Around Christmas time, I bought a 3DS!
As far as games, the only retail one I have is Ocarina of Time which came with the 3DS. I've bought some off the eShop though, such as Excitebike in 3D, Pyramids, Super Mario Land 2: 6 Golden Coins, Earthworm Jim, and I have some demos too, such as Mario and Sonic at the London 2012 Olympic Games and Resident Evil: Revelations. Plus, the multiplayer centered Zelda game The Four Swords was a free download.
An Improved DS Lite?
The console looks and feels similar to the DS Lite. It definitely has a similar thickness. But, the main difference of course is the large screen on top. When I play a DSi game such as Earthworm Jim, it doesn't take up the whole screen, so there is a noticeable change. Also, people might notice the Zelda design on the back. The 3DS I purchased came with Ocarina of Time as a special promotion, so I got a nifty design that will hopefully make it a collector's item one day.
On the lower half of the 3DS, the analog stick on the top left also sets this portable handheld apart from its predecessors. That leaves the directional pad on the bottom left, which makes some games slightly uncomfortable. My left thumb definitely feels cramped after playing Super Mario Land 2, which makes me try and revert back to using the analog. But once I switch to the analog, it does not feel right either. Game Boy games were meant to be played with the directional pad.
As for the four buttons on the right, they are in the same exact spot as on the DS Lite. The two triggers on the top left and right remain. The start and home buttons are right underneath the touch screen. They feel a bit cheap to press because it's not part of the touch screen, but they don't feel like regular buttons either, but rather cheap plastic. It does not affect the gameplay though, so that's good. The power button is on the bottom right. I have no problems with that. The stylus sits next to the top left trigger this time. When I first read that it moved there, I thought it would be a hassle compared to its location on the DS Lite. But I'm fine with the stylus where it is on the 3DS.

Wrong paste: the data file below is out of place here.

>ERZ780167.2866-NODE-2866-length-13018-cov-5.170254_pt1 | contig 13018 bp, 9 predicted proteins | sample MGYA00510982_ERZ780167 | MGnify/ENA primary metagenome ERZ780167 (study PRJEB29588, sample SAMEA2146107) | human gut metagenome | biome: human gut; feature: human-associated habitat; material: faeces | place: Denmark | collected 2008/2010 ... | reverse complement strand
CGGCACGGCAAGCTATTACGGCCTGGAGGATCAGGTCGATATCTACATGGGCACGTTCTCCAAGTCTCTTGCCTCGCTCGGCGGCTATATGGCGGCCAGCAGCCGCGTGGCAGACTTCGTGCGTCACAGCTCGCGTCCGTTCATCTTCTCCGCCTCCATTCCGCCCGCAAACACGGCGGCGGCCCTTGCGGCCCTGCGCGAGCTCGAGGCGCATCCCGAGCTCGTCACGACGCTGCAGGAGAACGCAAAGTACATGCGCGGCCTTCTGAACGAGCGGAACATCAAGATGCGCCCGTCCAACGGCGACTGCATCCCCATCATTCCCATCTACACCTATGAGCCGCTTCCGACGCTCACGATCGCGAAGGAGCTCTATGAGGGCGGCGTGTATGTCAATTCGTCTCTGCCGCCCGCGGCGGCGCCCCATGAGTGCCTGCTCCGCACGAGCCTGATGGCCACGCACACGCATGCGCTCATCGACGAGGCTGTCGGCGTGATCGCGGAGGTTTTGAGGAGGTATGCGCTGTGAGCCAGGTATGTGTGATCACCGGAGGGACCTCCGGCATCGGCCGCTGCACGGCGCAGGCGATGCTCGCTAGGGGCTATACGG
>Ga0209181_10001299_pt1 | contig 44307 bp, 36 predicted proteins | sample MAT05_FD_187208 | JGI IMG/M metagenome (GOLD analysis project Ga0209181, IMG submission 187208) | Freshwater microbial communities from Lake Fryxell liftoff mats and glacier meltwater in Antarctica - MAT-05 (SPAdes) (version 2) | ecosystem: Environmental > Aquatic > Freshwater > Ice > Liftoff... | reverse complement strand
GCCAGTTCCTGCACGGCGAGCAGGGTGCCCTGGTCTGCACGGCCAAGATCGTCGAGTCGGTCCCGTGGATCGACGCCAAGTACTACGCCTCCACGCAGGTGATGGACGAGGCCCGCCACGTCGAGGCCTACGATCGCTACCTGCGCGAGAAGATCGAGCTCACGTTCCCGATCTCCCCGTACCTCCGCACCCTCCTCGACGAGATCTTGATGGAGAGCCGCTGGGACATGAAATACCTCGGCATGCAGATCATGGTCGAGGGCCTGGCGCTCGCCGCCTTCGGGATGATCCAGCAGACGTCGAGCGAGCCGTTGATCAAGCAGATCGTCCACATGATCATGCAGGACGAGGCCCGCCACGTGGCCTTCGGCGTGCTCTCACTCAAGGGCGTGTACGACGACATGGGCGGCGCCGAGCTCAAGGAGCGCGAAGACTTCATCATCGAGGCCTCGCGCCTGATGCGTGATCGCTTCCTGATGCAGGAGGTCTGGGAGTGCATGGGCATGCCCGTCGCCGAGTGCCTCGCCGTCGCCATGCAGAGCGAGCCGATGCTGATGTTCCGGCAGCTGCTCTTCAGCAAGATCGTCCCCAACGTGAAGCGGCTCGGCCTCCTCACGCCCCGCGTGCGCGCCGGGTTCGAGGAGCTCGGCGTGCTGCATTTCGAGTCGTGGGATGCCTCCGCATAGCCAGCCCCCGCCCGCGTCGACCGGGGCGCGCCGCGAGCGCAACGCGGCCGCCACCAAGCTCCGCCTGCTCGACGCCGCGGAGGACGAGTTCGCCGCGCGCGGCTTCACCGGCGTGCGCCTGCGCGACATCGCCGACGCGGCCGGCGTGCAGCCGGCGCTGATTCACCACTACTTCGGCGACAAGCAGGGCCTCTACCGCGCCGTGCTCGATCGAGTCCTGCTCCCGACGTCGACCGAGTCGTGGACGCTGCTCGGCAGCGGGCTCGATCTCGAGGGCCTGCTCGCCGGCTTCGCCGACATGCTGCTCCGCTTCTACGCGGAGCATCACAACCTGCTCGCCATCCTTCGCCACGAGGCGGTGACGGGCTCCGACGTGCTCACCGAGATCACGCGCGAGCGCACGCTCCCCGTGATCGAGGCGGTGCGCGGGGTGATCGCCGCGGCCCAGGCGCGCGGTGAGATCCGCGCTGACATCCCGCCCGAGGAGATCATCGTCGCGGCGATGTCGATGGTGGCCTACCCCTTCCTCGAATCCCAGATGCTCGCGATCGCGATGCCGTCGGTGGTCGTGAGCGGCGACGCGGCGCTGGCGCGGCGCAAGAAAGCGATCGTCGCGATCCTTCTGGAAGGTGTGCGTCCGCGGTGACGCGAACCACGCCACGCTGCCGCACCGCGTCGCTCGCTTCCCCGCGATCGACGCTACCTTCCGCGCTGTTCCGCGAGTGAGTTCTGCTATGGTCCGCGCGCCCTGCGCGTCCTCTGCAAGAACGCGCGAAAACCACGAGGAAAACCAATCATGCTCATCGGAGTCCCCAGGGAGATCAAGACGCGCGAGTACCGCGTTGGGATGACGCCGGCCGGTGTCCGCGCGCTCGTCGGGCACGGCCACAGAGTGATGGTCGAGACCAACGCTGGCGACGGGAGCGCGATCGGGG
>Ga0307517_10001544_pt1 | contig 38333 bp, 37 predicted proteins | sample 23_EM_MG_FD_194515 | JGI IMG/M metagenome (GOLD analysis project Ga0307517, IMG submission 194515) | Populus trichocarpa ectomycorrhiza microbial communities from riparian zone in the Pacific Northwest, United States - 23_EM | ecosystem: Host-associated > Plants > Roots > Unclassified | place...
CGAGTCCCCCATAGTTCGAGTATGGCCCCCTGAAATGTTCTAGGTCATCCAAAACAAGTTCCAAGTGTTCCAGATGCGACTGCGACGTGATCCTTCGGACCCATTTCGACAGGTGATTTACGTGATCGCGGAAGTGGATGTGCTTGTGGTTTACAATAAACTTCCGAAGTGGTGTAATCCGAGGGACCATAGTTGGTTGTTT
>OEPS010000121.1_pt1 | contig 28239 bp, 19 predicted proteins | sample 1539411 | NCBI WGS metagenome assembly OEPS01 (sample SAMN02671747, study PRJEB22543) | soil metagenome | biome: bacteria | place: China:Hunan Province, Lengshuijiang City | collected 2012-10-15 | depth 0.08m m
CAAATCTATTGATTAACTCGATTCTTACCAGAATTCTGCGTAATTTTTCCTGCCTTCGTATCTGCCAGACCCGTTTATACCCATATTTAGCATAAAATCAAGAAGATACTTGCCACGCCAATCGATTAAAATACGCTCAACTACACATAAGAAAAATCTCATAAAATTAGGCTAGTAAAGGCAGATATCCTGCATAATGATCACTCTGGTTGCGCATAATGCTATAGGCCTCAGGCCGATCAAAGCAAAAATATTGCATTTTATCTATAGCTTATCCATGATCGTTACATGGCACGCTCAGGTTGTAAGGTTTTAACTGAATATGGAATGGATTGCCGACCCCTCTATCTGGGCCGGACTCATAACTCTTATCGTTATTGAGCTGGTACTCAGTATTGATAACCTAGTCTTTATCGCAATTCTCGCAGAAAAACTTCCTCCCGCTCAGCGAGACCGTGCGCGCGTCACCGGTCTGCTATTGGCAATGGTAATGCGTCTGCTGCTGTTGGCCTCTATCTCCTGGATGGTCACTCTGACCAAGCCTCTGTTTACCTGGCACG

Without headphones, the sound comes off a little soft, even at the highest setting. Some might disagree with that. When I wear headphones though, the sound comes in crisp and clear.
The battery life does make a disappointing impression. With the full 3D effect on, expect only an hour and a half worth of gameplay. However, I'm always near electrical outlets and can usually find one quickly. The battery life could be better, but it is adequate.
The web browser, although one of the worst web browsers I have ever experienced except for the one on the Wii, does came in handy. The browser works for checking email, reading news, or using mobile Facebook. Don't expect to upload pictures directly to Facebook. That brings me to the next fault of the 3DS.
The pixel resolution for taking pictures...it's terrible! I read that the resolution is only 0.3 MP. Yes, I know the 3DS is meant for games...but...even my non-smart phone (Samsung Alias 2) could take pictures at 3 MP. At the very least, Nintendo should make their consoles capable of beating the lowest cell phones in picture-taking quality. But it doesn't. The video quality equals the picture quality in terribleness.
But...as long as good games come...
Overall, I'm still satisfied with my purchase. I have not experienced any online games yet, and I hear the system for playing others on games such as Mario Kart 7 is much more streamlined, but I need to find out for myself. The main reason I bought the 3DS is because I'm never home and I figured it would help me as a gamer to take a portable gaming device with me, so that I could play as I stand in line doing errands. I attend lots of conventions, so it will certainly help pass time if I'm waiting in line for a certain panel or event. For now, I am overlooking the faults and will give Nintendo more time to improve the 3DS experience.